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media release - 22 August 2007

Commonwealth Government moves to avoid beekeeping and pollination crisis

The Commonwealth Government sees the risk of a crisis in the honey bee and pollination industries in Australia.

It has commissioned through its standing committee on agriculture, fisheries and forestry, an inquiry into the future development of the Australian honey bee industry.

The discussion paper published by the inquiry committee recognises the importance of a reliable and accessable nectar resource to all Australian beekeepers, particularly those involved in pollination. The importance of the leatherwood resource to tasmanian beekeepers and also to the industries relying on pollination, is referred to particularly, in the paper.

This association, in partnership with southern beekeepers, has just completed a 23 page submission to the inquiry on behalf of all Tasmanian beekeepers.

Whilst covering many aspects of beekeeping, honey production and pollination, the underlying thrust of the submission is the need to preserve existing leatherwood stands in state forest.

The research leading up to the submission reveals that the current shortfall in hive numbers for the delivery of optimum pollination services to fruit, vegetable and seed growers, is of the order of 20%. The projection of shortfall by the year 2010 is 50%.

This inquiry is the first time recognition of the looming beekeeping resource crisis has been conceded publicly at any government level.

While this recognition and possible action is welcome and long overdue, there remains a strong resistance to the attempts by Tasmanian beekeepers to the inclusion in the forest practices code, of an enforceable leatherwood assessment and protection procedure.

The government has set up an apiary working group to resolve the leatherwood resource issue and other matters affecting the beekeeping industry.

This resistance, in the apiary working group, to the provision of an enforceable regime is, we understand, coming from the chairperson of the group and forestry Tasmania representatives on the group. Forestry Tasmania would prefer the present voluntary process to remain.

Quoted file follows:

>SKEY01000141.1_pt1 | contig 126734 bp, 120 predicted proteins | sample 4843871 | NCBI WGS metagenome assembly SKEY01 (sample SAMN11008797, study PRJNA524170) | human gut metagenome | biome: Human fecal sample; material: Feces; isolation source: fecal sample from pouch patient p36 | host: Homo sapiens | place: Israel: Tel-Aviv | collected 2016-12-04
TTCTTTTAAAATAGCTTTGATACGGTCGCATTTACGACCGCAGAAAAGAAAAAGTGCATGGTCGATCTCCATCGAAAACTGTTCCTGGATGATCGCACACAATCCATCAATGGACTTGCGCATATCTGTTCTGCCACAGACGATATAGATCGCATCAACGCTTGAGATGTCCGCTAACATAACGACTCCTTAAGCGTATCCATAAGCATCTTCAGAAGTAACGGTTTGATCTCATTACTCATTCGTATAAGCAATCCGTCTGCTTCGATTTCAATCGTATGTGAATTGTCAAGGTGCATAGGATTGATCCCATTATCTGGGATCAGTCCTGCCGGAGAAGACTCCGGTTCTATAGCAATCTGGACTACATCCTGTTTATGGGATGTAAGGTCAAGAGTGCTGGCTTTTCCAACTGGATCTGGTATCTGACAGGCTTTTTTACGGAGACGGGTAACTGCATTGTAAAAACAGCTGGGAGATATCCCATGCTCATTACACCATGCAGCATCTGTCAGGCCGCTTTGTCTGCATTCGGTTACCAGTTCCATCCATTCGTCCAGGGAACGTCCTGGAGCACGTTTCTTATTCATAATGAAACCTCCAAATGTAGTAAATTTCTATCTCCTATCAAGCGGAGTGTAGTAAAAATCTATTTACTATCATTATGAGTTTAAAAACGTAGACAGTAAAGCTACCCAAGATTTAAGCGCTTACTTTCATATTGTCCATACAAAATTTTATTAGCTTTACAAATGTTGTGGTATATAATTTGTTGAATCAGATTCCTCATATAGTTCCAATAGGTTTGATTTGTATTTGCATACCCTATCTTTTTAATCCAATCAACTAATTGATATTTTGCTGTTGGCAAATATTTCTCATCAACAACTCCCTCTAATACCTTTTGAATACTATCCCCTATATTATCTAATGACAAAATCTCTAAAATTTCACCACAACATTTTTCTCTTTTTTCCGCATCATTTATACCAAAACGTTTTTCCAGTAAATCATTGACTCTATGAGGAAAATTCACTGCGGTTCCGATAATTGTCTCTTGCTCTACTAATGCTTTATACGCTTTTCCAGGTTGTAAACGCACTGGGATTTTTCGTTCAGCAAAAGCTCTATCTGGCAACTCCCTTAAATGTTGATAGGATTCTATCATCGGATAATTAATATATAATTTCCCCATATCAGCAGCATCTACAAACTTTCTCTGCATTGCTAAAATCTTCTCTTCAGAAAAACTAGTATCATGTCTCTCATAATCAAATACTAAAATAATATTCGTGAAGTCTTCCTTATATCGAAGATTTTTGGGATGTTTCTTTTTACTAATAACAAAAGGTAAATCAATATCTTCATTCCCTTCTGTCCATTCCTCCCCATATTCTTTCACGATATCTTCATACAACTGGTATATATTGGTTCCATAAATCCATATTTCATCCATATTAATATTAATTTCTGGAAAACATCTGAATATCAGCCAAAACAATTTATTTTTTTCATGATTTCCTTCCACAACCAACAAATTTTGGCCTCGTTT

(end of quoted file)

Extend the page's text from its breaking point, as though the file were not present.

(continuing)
Whilst the voluntary process is a significant step forward compared to the situation which existed as little as 2 years ago, there is no enforceable guarantee of its continuation into the future. Furthermore we are aware that many of the factors influencing harvesting techniques and where harvesting will occur, are outside the control of forestry Tasmania.

The Premier has in the meantime expressed confidence in the result of the negotiations, which are taking place in the apiary working group.

We call on the Premier to use his influence to ensure that the vested interests of the timber industry and the statutory timber quota limitations placed on forestry Tasmania, do not prevent the implementation of an enforceable regime of leatherwood protection. Without this outcome the beekeeping and horticulturist industries will not enjoy long term security.

In the meantime this association is monitoring coupes as they are prepared for harvesting, as they are harvested and after harvesting. This is to assess any leatherwood loss and enable affected beekeepers to assess the hive carrying capacity of the relevant area, and plan accordingly.

Beekeepers do not have confidence that government pressure will ensure that forestry Tasmania can and will abide by the present voluntary leatherwood assessmenmt and protection practice. How can the beekeepers have any confidence in government support when an earlier promise, that is of funding for support of the industry in the community forest agreement, is now seen to be almost meaningless. The government, and forestry Tasmania, have made it clear that the funding of $11.4M, provided for in the agreement and announced with some flourish as to be used to support special species timber and leatherwood access, will only be used to construct road access to special species timber, with any access for beekeepers being along the same roads, if there happens to be leatherwood in that district.

It is clear that there will be no roads constructed specifically for leatherwood access, even if that would open up valuable leatherwood resource areas.

This is another example of the priority given to timber interests over other forest users, even where undertakings are made in writing, expressing the clear intent of the participants.

It is hoped that the result of the commonwealth inquiry, along with Australia wide resource protection/access action, will ensure that in Tasmania, the leatherwood resource is permanently secure for future generations and will always be available to underpin a strong beekeeping industry, capable of delivering all the state`s pollination needs.

There is real 'left hand - right hand' problem here.

While the state bodies charged with the restructure of the leatherwood protection regime argue and vested interest reigns supreme, the commonwealth government is spending large amount s of time and money trying to deal with a looming pollination crisis.

President's Report

Click here to read the President's report for the twelve months to 30 April 2006.

media release - 28 September 2006

Media release

Since our last release much has happened.

  1. Notwithstanding the announcement by the chairperson of theForests & Forest Industry Council that it had been agreed with Forestry Tasmania to defer all leatherwood rich coupes, clearfelling of such coupes continues. The beekeepers took the announcement at face value but Forestry Tasmania claim that it only referred to coupes they nominated.